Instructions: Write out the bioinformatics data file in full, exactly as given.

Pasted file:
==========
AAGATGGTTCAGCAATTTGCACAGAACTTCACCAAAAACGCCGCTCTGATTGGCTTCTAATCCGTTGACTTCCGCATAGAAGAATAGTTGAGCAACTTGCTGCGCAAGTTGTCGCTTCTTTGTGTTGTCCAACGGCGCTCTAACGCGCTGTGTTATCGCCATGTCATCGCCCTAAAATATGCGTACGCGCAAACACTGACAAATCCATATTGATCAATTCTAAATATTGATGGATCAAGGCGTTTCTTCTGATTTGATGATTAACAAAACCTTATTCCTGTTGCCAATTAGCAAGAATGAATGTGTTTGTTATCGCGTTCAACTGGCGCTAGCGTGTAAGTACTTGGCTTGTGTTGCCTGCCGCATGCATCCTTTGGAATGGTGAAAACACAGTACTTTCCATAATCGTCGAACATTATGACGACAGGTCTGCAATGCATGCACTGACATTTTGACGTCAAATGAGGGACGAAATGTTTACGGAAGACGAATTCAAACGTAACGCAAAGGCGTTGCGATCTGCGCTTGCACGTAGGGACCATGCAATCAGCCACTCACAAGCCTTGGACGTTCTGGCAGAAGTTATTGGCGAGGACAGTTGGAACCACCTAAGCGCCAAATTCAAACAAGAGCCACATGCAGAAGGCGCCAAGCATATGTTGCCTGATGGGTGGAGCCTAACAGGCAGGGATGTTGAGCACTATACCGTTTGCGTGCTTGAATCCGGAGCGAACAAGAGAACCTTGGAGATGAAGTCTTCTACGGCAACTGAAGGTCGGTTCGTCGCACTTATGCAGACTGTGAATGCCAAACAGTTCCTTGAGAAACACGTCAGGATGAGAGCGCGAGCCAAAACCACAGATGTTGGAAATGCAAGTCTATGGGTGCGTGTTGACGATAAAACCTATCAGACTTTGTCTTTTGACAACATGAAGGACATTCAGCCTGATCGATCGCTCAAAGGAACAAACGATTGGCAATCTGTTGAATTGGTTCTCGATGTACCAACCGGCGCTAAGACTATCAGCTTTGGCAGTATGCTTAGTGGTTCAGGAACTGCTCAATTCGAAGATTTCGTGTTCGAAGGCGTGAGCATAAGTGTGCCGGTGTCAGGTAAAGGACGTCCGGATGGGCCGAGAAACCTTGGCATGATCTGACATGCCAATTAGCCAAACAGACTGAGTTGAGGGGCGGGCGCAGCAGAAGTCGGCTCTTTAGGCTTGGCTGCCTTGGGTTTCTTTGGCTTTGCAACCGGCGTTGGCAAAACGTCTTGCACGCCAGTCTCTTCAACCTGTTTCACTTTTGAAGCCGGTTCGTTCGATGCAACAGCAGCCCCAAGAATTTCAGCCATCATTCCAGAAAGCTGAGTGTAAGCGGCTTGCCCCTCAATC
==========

AAGATGGTTCAGCAATTTGCACAGAACTTCACCAAAAACGCCGCTCTGATTGGCTTCTAATCCGTTGACTTCCGCATAGAAGAATAGTTGAGCAACTTGCTGCGCAAGTTGTCGCTTCTTTGTGTTGTCCAACGGCGCTCTAACGCGCTGTGTTATCGCCATGTCATCGCCCTAAAATATGCGTACGCGCAAACACTGACAAATCCATATTGATCAATTCTAAATATTGATGGATCAAGGCGTTTCTTCTGATTTGATGATTAACAAAACCTTATTCCTGTTGCCAATTAGCAAGAATGAATGTGTTTGTTATCGCGTTCAACTGGCGCTAGCGTGTAAGTACTTGGCTTGTGTTGCCTGCCGCATGCATCCTTTGGAATGGTGAAAACACAGTACTTTCCATAATCGTCGAACATTATGACGACAGGTCTGCAATGCATGCACTGACATTTTGACGTCAAATGAGGGACGAAATGTTTACGGAAGACGAATTCAAACGTAACGCAAAGGCGTTGCGATCTGCGCTTGCACGTAGGGACCATGCAATCAGCCACTCACAAGCCTTGGACGTTCTGGCAGAAGTTATTGGCGAGGACAGTTGGAACCACCTAAGCGCCAAATTCAAACAAGAGCCACATGCAGAAGGCGCCAAGCATATGTTGCCTGATGGGTGGAGCCTAACAGGCAGGGATGTTGAGCACTATACCGTTTGCGTGCTTGAATCCGGAGCGAACAAGAGAACCTTGGAGATGAAGTCTTCTACGGCAACTGAAGGTCGGTTCGTCGCACTTATGCAGACTGTGAATGCCAAACAGTTCCTTGAGAAACACGTCAGGATGAGAGCGCGAGCCAAAACCACAGATGTTGGAAATGCAAGTCTATGGGTGCGTGTTGACGATAAAACCTATCAGACTTTGTCTTTTGACAACATGAAGGACATTCAGCCTGATCGATCGCTCAAAGGAACAAACGATTGGCAATCTGTTGAATTGGTTCTCGATGTACCAACCGGCGCTAAGACTATCAGCTTTGGCAGTATGCTTAGTGGTTCAGGAACTGCTCAATTCGAAGATTTCGTGTTCGAAGGCGTGAGCATAAGTGTGCCGGTGTCAGGTAAAGGACGTCCGGATGGGCCGAGAAACCTTGGCATGATCTGACATGCCAATTAGCCAAACAGACTGAGTTGAGGGGCGGGCGCAGCAGAAGTCGGCTCTTTAGGCTTGGCTGCCTTGGGTTTCTTTGGCTTTGCAACCGGCGTTGGCAAAACGTCTTGCACGCCAGTCTCTTCAACCTGTTTCACTTTTGAAGCCGGTTCGTTCGATGCAACAGCAGCCCCAAGAATTTCAGCCATCATTCCAGAAAGCTGAGTGTAAGCGGCTTGCCCCTCAATC